With very few exceptions, under California employment law nonexempt employees must have a 30 minute meal break within five hours of starting work if they work more than six hours a day, and a ten minute rest period for each four hours worked.
The rest periods must be paid, the meal break can be unpaid, and you should have employees record their "out" and "in" times for each meal break so you can be sure they are really taking the time off. How to record the time? Many larger employees use time clocks, either a punch-in-punch-out analog version, or a more modern electronic timekeeper system that tracks employee hours. Easy, right? Well, like everything about being an employer in California, the answer isn't simple.
First, meal breaks must be 30 minutes long. Time card show a 25-minute meal break? Under the law, that does not count because it is not the statutory 30 minutes of "being relieved of all duty" and you may well be subject to a labor code penalty (one hours pay for each missed 30 minute break). While a time clock can be a good way to make sure employees don't arrive late and leave early, the real cost can be much higher. An employee who regularly takes 20 minute breaks, grabs a sandwich and then comes back in and gets on with their job could cost you hundreds if not thousands of dollars extra.
Second, those rest periods. If an employee clocks out for a rest period, goes for a cigarette (yes, some employees in California do still go out for a cigarette) and then clocks back in, they have probably been out for around eight minutes, and on paper, have not taken their statutory rest period.
As a business owner, you probably have better things to do than police the parking lot, making sure smokers linger over their cigarettes. Forcing employees to take 30 minutes of unpaid lunch every day can be just as onerous. There are answers, however, and like many things about California employment law, a few steps taken now can save you money down the line.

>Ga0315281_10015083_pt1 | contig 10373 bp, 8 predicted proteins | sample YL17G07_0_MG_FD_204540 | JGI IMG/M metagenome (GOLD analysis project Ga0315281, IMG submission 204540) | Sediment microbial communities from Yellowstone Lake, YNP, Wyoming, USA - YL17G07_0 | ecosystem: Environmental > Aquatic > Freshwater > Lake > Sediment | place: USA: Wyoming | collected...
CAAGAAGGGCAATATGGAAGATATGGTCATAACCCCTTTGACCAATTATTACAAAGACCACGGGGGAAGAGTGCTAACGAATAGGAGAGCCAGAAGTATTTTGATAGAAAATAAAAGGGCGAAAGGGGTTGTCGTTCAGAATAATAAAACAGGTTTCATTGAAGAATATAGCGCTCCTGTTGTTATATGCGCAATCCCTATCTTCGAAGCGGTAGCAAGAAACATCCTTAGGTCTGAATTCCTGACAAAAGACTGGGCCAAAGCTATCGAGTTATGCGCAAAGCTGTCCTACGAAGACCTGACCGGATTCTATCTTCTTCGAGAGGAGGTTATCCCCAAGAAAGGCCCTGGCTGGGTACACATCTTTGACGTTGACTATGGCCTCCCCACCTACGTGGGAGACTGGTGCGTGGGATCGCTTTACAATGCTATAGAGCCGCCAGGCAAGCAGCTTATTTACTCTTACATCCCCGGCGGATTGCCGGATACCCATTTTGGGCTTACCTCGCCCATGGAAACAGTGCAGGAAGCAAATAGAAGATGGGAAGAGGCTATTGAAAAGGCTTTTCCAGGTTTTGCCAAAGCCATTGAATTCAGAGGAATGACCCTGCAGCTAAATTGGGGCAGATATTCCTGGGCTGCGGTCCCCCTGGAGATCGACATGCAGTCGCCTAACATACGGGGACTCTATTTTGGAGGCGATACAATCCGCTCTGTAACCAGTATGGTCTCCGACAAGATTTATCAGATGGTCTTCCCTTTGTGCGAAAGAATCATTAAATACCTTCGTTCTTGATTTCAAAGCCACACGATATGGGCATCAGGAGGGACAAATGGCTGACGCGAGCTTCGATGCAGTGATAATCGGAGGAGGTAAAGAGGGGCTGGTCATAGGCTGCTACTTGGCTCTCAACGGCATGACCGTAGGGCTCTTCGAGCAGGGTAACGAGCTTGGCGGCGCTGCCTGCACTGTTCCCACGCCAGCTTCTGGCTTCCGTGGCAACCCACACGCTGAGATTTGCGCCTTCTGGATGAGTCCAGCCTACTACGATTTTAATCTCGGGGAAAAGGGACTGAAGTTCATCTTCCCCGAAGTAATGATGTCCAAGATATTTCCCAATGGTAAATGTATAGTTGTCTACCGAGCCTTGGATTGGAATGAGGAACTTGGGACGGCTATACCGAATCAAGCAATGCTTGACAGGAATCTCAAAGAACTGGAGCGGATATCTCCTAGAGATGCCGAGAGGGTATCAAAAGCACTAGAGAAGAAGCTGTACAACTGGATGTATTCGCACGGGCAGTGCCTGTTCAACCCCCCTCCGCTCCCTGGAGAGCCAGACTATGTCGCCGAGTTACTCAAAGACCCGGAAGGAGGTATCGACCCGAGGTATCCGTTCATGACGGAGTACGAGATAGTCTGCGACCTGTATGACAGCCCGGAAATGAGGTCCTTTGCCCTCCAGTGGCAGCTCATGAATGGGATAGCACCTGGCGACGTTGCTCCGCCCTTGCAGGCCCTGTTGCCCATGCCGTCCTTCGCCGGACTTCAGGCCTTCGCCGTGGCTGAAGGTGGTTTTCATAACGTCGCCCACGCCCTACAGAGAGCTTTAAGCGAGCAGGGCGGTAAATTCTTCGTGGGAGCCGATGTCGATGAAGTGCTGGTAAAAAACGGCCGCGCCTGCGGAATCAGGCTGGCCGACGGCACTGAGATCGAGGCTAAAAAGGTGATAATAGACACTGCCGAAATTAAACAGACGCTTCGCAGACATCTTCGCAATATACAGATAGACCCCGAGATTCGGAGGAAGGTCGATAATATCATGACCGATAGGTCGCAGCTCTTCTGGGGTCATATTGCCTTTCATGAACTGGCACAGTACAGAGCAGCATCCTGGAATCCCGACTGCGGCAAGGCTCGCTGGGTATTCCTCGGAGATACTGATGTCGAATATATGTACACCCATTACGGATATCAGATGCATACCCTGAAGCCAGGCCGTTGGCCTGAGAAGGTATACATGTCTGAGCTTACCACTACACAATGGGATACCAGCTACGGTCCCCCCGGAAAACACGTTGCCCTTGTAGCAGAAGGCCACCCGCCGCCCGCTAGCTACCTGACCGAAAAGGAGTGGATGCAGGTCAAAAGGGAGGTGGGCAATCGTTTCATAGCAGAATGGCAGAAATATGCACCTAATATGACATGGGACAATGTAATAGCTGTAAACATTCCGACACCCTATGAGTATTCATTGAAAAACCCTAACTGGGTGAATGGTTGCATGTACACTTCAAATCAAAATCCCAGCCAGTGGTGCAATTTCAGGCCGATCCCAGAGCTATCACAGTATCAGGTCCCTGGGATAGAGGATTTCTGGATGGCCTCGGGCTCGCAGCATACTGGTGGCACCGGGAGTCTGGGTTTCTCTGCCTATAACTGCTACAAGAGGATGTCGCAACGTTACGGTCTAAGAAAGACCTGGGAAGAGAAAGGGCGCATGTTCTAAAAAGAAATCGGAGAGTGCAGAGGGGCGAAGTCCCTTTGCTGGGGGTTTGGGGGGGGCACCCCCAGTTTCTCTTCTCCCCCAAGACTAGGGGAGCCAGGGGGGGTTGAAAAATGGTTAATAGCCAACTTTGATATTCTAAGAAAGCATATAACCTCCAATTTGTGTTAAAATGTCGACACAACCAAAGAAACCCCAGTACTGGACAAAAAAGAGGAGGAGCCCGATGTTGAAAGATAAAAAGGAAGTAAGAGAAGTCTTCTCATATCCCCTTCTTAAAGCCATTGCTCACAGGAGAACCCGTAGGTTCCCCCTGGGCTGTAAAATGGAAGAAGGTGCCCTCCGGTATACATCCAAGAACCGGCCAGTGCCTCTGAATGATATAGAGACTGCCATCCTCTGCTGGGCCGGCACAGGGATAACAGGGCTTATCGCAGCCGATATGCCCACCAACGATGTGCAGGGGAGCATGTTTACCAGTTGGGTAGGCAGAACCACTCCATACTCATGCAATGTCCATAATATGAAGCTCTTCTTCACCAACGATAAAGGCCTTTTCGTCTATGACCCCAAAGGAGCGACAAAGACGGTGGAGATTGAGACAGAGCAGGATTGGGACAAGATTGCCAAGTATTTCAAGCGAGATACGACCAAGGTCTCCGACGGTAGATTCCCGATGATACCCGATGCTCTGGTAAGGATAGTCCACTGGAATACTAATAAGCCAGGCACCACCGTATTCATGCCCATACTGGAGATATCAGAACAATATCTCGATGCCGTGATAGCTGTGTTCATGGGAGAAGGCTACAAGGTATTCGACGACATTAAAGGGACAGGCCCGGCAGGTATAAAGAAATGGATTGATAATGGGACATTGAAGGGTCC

If you use a computerized time clock system, find out if you can set it up not only to record the time an employee leaves and returns for lunch, but to prevent them clocking back in before 30 minutes has passed. Do the same for rest periods - include a clock out and a clock in time, and if you can, bar them from clocking back in before the ten minutes is up.
If you use an older analog time clock, consider upgrading it. New technology could help save you money (figure one short lunch or one missed lunch per employee per week = one extra hour of statutory labor code violation pay per employee, if you want to look at return on investment).
If you use old fashioned, fill 'em in time cards, take a moment to adjust the format. Make sure you add "out" and "in" times for meal breaks and rest periods, and consider adding language so that when the employee signs the time card, they are certifying that they took all statutory rest periods and meal breaks. Like everything we do as employers, it creates more work up front, but the savings on this could be considerable.
Every case is different, and this is intended as a service to clients and the community, not as legal advice or advertising. You should consult an attorney if you have a question about labor or employment law in California.